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  • You can help your love ones through addiction recovery by supporting and listening to them, but you must be careful about your own words.
  • The wrong words can easily hurt an addict, even when you didn’t mean it “that way,” which means it’s important you know what not to say and what to say instead.
  • Rather than further highlighting the fact that they’re an addict, praise them for admitting to their problem and seeking help.
  • Don’t assume or pretend you know how they feel—learn more about how they really feel by asking questions and then letting them steer the conversation.
  • Avoid pressuring them into making a promise they’re not sure they can keep; rather, validate the value of their life.

Drug addiction is a complex disease that impacts many. It’s likely that someone close to you is an addict. Being there for them and lending an open ear are two great ways to show your support. However, the wrong words can hurt an addict, even when you mean well. Ensure that your family member or friend feels your love and support by knowing what not to say to someone in recovery and what to say instead.

“You’re really an addict?”

Maybe you were surprised to hear that your friend is in a recovery program for an addiction. You may not have thought there was a problem, or maybe you fear that if the label applies to your friend, it must apply to you too.

Accept and support the person’s admission to being an addict. Give praise such as, “I’m proud of you. That must have taken a lot of self-awareness and courage.” Or, you can offer reassurance: “You’re not alone. I’m glad you found a support system.”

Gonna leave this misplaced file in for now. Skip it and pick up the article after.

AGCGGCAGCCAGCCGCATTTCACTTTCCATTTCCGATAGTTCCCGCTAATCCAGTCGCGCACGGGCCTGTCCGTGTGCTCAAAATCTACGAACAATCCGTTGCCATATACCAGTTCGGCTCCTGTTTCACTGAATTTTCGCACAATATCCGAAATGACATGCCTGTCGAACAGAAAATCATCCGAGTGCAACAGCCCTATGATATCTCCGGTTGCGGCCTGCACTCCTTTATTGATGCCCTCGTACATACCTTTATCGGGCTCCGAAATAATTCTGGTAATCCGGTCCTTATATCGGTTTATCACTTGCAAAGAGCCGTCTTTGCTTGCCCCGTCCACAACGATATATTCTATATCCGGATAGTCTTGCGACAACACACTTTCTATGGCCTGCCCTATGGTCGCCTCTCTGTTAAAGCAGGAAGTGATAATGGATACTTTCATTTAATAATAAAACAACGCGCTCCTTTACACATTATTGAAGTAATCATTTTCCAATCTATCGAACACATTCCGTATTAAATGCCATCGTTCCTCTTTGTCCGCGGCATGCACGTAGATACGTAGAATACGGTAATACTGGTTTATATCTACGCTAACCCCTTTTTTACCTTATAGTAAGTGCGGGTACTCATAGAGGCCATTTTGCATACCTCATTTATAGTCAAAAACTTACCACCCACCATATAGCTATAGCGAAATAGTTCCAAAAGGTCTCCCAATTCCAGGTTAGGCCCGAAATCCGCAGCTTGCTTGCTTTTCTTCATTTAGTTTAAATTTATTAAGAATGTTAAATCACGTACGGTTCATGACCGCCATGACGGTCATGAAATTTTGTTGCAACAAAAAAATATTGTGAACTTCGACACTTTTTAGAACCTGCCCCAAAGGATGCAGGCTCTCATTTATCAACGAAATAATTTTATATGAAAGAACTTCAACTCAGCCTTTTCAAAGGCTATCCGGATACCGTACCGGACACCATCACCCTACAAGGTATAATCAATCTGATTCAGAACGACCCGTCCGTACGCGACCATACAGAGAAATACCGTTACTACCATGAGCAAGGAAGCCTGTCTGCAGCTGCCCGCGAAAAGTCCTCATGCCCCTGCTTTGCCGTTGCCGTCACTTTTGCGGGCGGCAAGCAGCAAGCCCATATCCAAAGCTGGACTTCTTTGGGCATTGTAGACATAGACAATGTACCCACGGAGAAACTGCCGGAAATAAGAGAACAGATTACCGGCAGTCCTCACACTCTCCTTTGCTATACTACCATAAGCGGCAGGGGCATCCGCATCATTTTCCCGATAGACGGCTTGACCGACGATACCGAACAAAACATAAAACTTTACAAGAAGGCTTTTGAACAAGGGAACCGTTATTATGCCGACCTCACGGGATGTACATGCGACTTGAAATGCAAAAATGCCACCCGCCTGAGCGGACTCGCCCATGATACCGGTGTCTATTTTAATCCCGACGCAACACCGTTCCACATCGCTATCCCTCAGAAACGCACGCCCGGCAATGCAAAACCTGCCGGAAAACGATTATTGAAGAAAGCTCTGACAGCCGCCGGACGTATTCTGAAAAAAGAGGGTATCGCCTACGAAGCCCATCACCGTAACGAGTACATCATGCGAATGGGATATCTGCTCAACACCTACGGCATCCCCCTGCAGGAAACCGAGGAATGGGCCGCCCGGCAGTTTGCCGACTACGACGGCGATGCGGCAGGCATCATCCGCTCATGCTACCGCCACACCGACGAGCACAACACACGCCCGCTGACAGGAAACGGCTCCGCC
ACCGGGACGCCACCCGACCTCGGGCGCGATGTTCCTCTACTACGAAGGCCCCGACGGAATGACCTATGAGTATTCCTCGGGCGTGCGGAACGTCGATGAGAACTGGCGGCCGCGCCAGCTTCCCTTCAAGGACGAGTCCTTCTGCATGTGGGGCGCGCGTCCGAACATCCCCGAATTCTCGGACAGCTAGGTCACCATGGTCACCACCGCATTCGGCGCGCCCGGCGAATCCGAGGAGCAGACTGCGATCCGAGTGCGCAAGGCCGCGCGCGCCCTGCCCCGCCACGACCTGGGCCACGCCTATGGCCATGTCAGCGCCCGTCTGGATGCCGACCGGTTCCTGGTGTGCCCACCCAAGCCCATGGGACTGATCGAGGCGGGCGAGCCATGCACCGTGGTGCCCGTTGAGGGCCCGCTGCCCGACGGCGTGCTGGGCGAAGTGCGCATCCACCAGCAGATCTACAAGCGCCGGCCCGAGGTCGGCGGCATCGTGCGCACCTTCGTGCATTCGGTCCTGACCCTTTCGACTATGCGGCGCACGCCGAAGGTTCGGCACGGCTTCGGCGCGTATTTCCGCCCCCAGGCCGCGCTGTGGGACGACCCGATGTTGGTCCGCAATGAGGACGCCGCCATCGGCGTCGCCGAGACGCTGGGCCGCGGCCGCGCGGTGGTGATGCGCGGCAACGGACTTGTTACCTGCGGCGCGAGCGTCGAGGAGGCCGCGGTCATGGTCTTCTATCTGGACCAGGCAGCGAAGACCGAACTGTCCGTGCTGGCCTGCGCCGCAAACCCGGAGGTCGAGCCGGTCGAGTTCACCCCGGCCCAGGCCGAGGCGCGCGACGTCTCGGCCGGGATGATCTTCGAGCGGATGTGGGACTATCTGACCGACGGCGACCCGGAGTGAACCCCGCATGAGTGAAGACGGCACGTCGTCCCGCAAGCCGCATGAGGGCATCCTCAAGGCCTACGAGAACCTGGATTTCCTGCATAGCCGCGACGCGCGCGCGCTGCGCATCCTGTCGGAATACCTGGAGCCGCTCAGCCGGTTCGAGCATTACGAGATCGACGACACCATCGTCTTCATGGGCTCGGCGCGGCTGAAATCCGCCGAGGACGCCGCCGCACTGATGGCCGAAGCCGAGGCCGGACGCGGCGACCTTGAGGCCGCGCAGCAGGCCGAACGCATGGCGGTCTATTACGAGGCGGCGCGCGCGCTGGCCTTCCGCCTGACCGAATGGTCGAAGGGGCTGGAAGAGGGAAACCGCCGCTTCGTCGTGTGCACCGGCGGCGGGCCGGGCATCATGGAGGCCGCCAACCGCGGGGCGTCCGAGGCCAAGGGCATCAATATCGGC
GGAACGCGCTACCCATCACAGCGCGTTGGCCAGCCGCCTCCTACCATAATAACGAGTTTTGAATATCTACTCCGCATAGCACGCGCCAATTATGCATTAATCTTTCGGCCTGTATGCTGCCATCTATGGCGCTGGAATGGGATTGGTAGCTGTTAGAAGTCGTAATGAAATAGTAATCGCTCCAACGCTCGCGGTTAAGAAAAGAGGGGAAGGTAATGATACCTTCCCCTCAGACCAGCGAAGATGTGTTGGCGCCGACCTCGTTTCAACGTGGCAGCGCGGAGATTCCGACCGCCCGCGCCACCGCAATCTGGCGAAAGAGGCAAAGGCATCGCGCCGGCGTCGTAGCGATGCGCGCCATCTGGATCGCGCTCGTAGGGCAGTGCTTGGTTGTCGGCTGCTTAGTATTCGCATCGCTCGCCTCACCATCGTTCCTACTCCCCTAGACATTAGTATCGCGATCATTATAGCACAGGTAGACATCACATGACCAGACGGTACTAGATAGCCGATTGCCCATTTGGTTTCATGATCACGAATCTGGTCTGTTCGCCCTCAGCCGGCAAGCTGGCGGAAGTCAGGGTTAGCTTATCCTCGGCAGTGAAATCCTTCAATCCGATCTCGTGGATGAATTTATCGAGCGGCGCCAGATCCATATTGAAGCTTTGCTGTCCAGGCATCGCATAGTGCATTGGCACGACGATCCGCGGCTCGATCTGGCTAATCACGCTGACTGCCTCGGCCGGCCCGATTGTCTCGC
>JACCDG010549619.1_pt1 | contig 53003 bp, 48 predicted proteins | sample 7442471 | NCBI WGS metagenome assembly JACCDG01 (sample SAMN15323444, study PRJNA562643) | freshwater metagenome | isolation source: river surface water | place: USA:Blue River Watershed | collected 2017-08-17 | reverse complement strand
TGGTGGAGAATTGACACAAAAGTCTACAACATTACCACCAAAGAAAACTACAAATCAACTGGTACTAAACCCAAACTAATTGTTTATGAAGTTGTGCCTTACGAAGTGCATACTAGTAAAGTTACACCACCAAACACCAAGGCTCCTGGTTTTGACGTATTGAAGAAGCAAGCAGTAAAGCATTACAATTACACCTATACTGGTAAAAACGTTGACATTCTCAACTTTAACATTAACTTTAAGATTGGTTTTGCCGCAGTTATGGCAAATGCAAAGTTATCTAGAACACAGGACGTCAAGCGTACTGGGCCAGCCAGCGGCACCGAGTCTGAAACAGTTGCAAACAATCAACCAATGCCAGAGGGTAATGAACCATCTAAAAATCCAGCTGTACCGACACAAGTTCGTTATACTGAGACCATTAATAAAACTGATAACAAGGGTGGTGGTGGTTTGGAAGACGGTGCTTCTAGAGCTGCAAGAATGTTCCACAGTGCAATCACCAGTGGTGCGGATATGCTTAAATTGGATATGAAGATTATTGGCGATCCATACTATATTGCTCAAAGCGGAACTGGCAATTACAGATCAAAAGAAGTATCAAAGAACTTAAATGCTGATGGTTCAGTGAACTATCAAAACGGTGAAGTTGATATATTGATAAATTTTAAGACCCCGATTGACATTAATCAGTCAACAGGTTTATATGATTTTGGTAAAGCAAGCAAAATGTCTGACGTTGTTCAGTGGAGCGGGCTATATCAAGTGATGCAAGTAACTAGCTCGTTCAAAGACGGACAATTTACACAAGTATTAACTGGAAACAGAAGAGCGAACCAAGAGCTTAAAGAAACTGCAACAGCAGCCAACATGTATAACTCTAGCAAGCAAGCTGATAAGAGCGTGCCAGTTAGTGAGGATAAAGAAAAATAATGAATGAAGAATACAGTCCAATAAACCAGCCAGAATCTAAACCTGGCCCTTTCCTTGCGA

“How long have you been sober?”

The journey to full recovery has both successes and setbacks. This roller coaster trait can make it hard to talk about, especially in the beginning when relapse and slips are more common. Perseverance, not length of sobriety, is what matters.

Instead, ask sincerely, “How are things going?” It’s generic enough not to be invasive, while genuine enough to show that you truly care. It also puts the other person in control of how much to share. Don’t try to pry out an answer. The response you receive will let you know if you need to change subjects or if you can ask further questions, though the best thing you can offer is just a listening ear. After that first encounter, always ask permission to talk about recovery before jumping in.

“I know how you feel!”

Even if you’ve been through addiction and recovery, your experience, thoughts, and feelings are unique. You may understand and relate to your loved one’s experience, but don’t assume you know how they feel. Find out directly with the question, “How can I learn more about what you’re going through?” This may lead to an invitation to attend a meeting, read a book, or converse further. You may end up finding solidarity naturally.

“Does this mean you’ll never [insert addict behavior] again?”

Recovery may seem so far away, and a reminder of permanently giving up the comfort of the addiction may induce anxiety and despair. It’s impossible to predict future actions anyway. This comment also minimized the complexity of the circumstances. It takes a lot of inner work to address the source of addiction and eliminate the desire to abuse substances and behaviors. Validate this by saying, “You deserve to experience health and happiness.” You can also ask what you can do to help the person succeed, such as not drinking at parties you both attend to provide support in tempting situations.

*Desiree Patton is a media correspondent for Pyramid Healthcare, Inc., a provider of treatment for adults and teens suffering from addiction or substance abuse, as well as individuals with mental health disorders.*

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